Exxon Mobil Corp. took four hours on Wednesday morning to tell investors: “Hold on a bit, we got this.”
But investors aren’t in a patient mood with high-spending oil and gas companies, and Exxon’s capital-expenditure budget — summary: not much change from $35 billion a year — drew the unsurprising response. Yet, looking beyond the next couple of years, Exxon provided a lot for everyone, investors and competitors, to chew on.
Exxon is doing nothing less than an overhaul of the portfolio, as might be expected after a few years of setbacks. When you’re this big — the size of an OPEC producer — that costs money. Exxon projects it will generate $190 billion of free cash flow through 2025, equivalent to almost 60 percent of its current market cap and implying $90 billion after dividends potentially available for buybacks. However, eyeballing the fuzzy bars on Exxon’s deck, that capacity doesn’t start coming through in earnest until 2021.
The fact that Chevron Corp., which held its own analyst day on Tuesday, is already buying back stock and yielding more on near-term payouts is where much of the interest in Exxon ends in the current environment. But there are implications from Exxon’s numbers that shouldn’t be ignored.
Exxon’s guidance implies cash from operations almost doubling by 2025 to $60 billion. Coincidental or not, that would match the peak reached in 2008. Production is projected to be higher; the fuzzy bars suggest annual increases of 3 to 4 percent through 2025. Even so, that level of cash flow would be astounding at a $60 oil-price assumption compared with the $100-a-barrel that prevailed in 2008 (don’t forget U.S. natural gas averaged almost $9 per million BTU that year, too).
The most striking detail beneath these headline projects concerned, of course, the Permian basin. As with Chevron, Texas is at the center of Exxon’s strategic plan. The biggest question hanging over the majors is whether they can take shale, the preserve of the smaller E&P companies, and make it generate the free cash flow needed to fund dividends. Exxon says its Permian position will fund its capex by 2021 and actually generate $5 billion of free cash flow after capex in 2023.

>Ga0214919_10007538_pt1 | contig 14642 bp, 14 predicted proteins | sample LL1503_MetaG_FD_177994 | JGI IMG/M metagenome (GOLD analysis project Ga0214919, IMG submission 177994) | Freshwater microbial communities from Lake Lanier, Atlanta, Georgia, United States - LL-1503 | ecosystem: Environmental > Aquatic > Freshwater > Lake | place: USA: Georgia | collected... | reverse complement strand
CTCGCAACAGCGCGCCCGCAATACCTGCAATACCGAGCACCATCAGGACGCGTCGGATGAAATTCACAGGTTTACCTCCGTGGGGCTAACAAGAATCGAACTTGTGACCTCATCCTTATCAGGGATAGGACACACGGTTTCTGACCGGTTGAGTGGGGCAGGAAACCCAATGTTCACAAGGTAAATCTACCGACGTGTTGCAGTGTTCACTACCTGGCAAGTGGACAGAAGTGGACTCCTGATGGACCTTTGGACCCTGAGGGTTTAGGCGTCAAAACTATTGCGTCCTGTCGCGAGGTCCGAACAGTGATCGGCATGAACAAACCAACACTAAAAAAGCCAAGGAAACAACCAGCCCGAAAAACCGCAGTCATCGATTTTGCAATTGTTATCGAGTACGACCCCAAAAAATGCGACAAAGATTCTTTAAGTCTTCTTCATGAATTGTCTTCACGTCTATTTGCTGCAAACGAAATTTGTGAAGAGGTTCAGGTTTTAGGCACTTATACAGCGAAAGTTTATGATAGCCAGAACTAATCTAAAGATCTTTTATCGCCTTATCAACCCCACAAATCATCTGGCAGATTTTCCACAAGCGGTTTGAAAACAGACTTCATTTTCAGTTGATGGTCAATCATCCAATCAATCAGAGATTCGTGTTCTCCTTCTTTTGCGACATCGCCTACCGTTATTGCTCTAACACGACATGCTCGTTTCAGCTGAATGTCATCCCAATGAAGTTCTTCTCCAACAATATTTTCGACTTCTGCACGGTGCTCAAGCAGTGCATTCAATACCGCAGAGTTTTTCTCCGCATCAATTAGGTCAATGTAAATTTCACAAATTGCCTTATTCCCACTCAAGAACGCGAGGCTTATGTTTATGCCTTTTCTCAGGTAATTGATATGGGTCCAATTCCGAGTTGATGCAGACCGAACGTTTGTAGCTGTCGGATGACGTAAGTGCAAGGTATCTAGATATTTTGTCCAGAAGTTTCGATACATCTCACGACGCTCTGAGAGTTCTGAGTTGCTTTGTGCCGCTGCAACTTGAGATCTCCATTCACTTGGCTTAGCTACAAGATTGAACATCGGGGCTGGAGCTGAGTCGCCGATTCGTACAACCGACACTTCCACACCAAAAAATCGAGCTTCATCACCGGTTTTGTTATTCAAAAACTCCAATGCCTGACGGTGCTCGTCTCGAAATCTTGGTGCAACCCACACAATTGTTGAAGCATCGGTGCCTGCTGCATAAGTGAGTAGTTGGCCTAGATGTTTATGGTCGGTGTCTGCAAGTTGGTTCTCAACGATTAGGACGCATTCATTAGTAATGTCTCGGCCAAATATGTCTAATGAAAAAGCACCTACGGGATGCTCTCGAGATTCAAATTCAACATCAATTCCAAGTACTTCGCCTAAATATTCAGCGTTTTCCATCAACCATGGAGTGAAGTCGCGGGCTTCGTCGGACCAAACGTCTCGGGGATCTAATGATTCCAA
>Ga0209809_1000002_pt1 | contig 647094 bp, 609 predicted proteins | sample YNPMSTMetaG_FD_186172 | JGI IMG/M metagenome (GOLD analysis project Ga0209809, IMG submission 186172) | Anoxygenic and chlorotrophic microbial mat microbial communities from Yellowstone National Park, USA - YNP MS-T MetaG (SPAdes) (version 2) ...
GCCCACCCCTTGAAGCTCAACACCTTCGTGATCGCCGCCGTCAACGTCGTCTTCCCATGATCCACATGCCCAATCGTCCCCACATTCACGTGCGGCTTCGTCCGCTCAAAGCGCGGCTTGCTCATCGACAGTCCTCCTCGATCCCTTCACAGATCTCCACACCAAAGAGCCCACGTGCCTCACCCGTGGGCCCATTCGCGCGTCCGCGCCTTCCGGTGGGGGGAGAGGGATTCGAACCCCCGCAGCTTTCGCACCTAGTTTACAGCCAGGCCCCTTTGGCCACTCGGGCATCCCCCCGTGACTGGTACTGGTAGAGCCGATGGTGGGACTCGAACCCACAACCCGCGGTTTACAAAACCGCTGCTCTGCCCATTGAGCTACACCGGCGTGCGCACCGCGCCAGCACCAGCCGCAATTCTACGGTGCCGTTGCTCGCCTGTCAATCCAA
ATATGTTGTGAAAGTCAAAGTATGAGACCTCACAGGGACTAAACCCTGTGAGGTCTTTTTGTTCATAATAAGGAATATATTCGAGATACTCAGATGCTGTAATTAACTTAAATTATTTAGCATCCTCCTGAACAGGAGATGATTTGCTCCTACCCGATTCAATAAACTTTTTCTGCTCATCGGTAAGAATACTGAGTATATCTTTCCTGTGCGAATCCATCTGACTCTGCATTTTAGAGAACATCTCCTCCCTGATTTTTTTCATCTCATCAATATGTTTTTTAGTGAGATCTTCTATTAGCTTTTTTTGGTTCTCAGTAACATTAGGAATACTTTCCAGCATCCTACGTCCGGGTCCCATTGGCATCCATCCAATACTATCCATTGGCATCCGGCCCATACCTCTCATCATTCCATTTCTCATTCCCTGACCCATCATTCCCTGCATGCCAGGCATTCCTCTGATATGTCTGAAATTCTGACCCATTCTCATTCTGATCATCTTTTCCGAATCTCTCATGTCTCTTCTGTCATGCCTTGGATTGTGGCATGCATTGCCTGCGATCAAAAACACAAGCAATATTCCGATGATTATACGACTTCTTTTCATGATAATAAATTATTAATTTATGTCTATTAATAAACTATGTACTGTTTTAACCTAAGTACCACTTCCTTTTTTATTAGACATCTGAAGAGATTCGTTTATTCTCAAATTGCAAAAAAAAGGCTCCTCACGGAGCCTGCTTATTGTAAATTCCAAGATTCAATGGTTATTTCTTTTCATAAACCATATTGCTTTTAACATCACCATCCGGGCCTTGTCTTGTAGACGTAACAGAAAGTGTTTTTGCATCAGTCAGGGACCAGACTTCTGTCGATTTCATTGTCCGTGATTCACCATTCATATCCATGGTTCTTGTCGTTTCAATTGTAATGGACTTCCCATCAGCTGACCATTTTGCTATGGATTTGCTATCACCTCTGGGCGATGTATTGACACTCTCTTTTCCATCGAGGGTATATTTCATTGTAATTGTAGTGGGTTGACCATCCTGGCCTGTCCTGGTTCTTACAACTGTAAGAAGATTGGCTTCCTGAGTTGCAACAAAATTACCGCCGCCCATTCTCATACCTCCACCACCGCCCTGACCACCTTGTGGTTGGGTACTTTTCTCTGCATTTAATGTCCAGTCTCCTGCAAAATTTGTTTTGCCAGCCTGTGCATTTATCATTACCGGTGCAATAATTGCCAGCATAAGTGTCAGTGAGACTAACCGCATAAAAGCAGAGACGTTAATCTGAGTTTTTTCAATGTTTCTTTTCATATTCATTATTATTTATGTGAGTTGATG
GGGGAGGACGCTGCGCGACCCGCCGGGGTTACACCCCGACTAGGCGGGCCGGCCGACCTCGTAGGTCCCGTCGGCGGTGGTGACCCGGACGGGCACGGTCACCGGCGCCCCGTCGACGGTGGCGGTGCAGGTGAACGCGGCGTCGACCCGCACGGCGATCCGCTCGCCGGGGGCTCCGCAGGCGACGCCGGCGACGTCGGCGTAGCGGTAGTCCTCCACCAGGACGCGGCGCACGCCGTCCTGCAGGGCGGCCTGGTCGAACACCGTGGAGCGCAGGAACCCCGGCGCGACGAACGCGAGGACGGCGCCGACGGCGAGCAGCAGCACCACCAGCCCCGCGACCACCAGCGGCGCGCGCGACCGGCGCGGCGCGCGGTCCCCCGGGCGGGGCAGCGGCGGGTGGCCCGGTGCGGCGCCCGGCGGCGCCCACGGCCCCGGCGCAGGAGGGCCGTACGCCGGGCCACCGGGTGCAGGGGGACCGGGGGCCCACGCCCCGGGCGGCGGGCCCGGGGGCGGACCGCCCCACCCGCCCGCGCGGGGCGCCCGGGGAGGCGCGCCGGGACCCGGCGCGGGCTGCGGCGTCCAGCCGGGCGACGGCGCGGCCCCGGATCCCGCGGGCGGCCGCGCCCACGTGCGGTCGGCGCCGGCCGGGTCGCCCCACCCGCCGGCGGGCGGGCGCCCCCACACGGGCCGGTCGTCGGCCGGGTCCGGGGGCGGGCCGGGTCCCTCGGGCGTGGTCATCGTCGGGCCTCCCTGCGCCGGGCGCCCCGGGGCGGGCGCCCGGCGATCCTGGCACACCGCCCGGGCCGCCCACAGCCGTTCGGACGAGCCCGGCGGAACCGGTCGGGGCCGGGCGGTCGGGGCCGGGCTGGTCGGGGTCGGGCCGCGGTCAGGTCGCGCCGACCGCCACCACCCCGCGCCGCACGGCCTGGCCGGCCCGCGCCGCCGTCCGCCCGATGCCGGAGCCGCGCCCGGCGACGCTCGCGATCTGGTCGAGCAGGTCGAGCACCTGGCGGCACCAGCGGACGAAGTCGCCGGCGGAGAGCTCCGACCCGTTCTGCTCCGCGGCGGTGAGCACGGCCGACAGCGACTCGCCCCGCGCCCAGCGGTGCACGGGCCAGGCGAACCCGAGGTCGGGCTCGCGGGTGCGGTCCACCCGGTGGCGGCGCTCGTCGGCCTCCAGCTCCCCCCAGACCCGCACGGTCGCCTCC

That was far from being the biggest number in Exxon’s presentation. Consider this, however: Only one U.S. E&P company makes $5 billion of free cash flow across its entire business today (ConocoPhillips). The next two biggest generators of free cash flow — Occidental Petroleum Corp. and EOG Resources Inc. — made less than $2 billion each in 2018. Screening E&P companies with a market cap of $5 billion or more on the Bloomberg Terminal, Exxon’s projected $5 billion of free cash flow from its Permian business alone in 2023 would be almost as big as all 18 companies other than Conoco. It is just a huge number.
Is it a realistic number? If Exxon hits its projected production of somewhere around 1.1 to 1.2 million barrels of oil equivalent per day by 2023 (according to the fuzz-o-scope) then ... maybe (see the math below).(1) But that depends a great deal on Exxon’s contention that its upfront investment in infrastructure in the Permian basin and Gulf Coast, as well as a dollop of experience-curve benefits, proves right.
It would be foolish to discount Exxon’s ability to bring its “machine” to bear. However, the company’s track record with production-growth targets is spotty at best. And, as with its peers, the performance of the past decade or so has put a big dent in Exxon’s reputation for discipline and rock-solid returns. That’s why four hours of explaining that big upfront check left the market unmoved on Wednesday morning. But it’s also why other stakeholders — frackers and OPEC, say — should lace their skepticism with a healthy dose of nervousness about what could be coming down the pipe.
(1) Assume output of 1.15 million barrels-equivalent a day, at 60 percent oil and 40 percent natural gas. Assume $60 oil and $3 gas for a blended price of $43 per barrel-equivalent. Assume $20 per barrel of cash operating expenses and royalties.This generates cash from operations of about 9.7 billion (in line with Exxon’s fuzzy bar chart on slide 51). Then assume 40 rigs operating at $120 million each per year, and that leaves just under $5 billion. All of these numbers are, like Exxon’s fuzzy bars, subject to change/adjustment/scathing criticism.
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Liam Denning is a Bloomberg Opinion columnist covering energy, mining and commodities. He previously was editor of the Wall Street Journal’s Heard on the Street column and wrote for the Financial Times’ Lex column. He was also an investment banker.
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